How Generous Are Social Security and Medicare?

Studies | Federal Spending | Health | Social Security

No. 290
Friday, October 27, 2006
by Andrew J. Rettenmaier & Thomas R. Saving


Conclusion

Figure V - Social Security and Medicare Spending per Retiree as a Percentage of Average Compensation%2C Net of Taxes

"Combined benefits are growing in comparison to average total compensation, net of payroll taxes."

Without changes, Social Security and Medicare will grow relative to the earnings and compensation of the workers who fund the programs. Further, the rate at which these entitlement benefits replace preretirement earnings of successive cohorts of retirees will rise. By the time today's teenagers retire, net Medicare and Social Security benefits will rival their average preretirement price-indexed wages.

"Projected benefit levels are not sustainable."

Implied replacement rates of 100 percent of retirees' own preretirement earnings and ever-growing transfers to retirees relative to taxpayers' own earnings may seem implausible, but they are derived from the projections in the Trustees Report. These projections assume no legislative changes in response to growing burdens; rather, they illustrate the implications of continuing currently legislated programs. These estimates also assume that scheduled and projected benefits will actually be paid to beneficiaries and that they will be financed with the current statutory payroll taxes, taxes on benefits and general federal revenues. Further, the projections assume that the growth in the size of government will not affect the rate of economic growth. The magnitude of the transfers implied, compared to the beneficiaries' own lifetime earnings, and compared to the earnings and compensation of the workers who are paying the benefits, suggests that the programs are not sustainable as designed.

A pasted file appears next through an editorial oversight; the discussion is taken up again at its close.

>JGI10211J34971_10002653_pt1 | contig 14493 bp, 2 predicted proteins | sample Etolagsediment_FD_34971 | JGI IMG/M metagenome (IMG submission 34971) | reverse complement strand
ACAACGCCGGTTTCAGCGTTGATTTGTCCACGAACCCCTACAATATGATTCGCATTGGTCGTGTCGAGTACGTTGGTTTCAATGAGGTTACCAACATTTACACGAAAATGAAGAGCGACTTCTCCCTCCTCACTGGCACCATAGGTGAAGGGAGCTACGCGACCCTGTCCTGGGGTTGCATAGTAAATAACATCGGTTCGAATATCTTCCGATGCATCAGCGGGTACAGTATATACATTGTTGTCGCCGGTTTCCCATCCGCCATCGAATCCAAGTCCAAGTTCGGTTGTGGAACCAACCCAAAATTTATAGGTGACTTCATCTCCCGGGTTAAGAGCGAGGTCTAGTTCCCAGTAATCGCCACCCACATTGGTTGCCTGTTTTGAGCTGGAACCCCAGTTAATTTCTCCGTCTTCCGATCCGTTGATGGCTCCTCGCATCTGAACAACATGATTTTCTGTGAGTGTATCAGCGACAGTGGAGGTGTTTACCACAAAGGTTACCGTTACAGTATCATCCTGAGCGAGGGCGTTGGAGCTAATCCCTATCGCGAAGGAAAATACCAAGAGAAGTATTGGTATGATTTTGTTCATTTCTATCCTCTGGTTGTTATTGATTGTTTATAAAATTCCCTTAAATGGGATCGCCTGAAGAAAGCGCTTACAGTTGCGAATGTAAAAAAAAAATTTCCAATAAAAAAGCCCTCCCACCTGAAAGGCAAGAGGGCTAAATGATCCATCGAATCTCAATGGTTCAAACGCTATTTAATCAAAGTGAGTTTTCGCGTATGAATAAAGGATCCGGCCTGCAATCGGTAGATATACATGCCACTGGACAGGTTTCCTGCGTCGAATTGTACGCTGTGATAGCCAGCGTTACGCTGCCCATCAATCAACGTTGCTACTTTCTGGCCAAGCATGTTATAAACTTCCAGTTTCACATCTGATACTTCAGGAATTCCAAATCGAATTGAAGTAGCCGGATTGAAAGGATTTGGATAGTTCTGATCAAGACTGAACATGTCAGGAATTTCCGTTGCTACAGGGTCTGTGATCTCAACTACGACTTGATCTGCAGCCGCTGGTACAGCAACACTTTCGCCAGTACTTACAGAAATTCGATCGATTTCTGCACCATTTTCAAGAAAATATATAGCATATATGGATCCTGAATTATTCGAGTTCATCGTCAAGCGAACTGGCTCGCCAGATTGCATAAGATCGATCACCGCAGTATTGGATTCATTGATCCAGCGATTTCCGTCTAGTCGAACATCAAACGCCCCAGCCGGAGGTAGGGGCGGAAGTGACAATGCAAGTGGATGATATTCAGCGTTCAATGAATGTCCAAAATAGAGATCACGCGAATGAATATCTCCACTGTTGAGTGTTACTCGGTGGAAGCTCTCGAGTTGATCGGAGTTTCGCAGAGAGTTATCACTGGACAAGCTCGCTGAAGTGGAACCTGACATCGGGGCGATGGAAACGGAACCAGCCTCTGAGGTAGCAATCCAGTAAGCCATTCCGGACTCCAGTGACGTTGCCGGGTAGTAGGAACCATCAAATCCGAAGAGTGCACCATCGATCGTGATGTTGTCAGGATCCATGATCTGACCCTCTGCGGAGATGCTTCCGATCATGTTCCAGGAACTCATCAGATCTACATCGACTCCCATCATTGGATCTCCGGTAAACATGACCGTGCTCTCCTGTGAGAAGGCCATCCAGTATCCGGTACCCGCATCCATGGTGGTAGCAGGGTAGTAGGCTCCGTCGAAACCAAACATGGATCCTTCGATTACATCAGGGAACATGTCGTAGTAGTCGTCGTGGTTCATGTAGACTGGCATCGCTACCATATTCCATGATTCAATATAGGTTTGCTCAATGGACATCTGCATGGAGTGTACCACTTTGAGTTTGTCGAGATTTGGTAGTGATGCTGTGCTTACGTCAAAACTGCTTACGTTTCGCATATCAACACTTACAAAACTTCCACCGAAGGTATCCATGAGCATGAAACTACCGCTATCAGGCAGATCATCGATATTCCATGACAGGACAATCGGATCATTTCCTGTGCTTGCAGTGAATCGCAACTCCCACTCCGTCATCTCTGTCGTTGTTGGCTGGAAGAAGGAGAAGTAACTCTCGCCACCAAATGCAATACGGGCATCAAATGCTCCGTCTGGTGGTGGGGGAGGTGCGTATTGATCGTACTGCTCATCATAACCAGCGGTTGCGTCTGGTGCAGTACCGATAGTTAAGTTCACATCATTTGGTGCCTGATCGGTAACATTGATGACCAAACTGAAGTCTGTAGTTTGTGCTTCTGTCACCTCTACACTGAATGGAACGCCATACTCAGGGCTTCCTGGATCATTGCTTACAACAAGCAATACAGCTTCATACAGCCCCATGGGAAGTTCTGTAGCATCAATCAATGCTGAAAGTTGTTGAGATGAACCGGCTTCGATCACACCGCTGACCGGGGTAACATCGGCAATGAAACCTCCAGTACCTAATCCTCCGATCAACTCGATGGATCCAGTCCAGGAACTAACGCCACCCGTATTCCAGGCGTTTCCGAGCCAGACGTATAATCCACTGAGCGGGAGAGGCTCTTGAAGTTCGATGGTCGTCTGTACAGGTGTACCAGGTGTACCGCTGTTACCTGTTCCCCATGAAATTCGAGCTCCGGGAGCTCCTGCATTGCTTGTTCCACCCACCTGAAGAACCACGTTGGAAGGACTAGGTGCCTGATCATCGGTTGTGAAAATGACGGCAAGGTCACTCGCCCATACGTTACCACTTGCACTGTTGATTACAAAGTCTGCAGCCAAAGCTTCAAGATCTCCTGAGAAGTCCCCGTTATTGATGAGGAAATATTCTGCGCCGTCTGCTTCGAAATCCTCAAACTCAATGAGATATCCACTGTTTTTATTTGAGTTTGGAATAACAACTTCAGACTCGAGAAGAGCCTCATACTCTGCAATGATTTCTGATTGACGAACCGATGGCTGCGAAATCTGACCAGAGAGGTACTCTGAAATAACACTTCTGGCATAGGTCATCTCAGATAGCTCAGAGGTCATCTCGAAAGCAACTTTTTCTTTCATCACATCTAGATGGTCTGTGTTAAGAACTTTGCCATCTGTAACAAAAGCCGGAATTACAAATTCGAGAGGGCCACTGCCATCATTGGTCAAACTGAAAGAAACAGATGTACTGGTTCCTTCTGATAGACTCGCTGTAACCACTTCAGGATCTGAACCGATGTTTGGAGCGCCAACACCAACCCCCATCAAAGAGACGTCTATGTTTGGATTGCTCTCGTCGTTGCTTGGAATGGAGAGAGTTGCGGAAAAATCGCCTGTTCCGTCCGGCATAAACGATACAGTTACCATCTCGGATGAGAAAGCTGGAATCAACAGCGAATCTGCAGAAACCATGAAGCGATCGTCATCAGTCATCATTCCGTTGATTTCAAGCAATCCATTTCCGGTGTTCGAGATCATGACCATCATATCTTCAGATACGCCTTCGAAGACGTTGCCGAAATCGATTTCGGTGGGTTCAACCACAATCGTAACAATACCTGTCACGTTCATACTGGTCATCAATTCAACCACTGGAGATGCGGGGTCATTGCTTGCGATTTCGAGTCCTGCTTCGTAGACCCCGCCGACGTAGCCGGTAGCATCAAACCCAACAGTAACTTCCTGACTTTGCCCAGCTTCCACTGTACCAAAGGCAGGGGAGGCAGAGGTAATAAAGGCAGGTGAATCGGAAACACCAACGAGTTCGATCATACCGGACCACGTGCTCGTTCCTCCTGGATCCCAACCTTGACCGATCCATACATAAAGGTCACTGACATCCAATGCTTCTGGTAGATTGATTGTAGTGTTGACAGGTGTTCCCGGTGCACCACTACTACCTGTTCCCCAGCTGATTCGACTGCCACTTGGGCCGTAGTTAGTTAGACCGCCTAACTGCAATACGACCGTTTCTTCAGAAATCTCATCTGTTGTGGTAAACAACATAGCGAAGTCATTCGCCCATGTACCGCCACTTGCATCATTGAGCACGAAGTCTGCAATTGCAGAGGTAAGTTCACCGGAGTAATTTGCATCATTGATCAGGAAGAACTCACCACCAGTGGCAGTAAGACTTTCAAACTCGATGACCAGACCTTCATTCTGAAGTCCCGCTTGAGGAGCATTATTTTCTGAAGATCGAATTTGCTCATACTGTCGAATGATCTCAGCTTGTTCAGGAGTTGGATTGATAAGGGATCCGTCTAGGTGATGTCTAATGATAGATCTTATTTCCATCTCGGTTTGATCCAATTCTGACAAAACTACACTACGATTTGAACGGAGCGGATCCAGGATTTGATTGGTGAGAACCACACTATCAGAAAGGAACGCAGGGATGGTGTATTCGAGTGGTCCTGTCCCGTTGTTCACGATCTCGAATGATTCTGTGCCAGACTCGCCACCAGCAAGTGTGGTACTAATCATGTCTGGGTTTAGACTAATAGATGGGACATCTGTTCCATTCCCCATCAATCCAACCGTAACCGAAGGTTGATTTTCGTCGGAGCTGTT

NOTE: Nothing written here should be construed as necessarily reflecting the views of the National Center for Policy Analysis or as an attempt to aid or hinder the passage of any bill before Congress.


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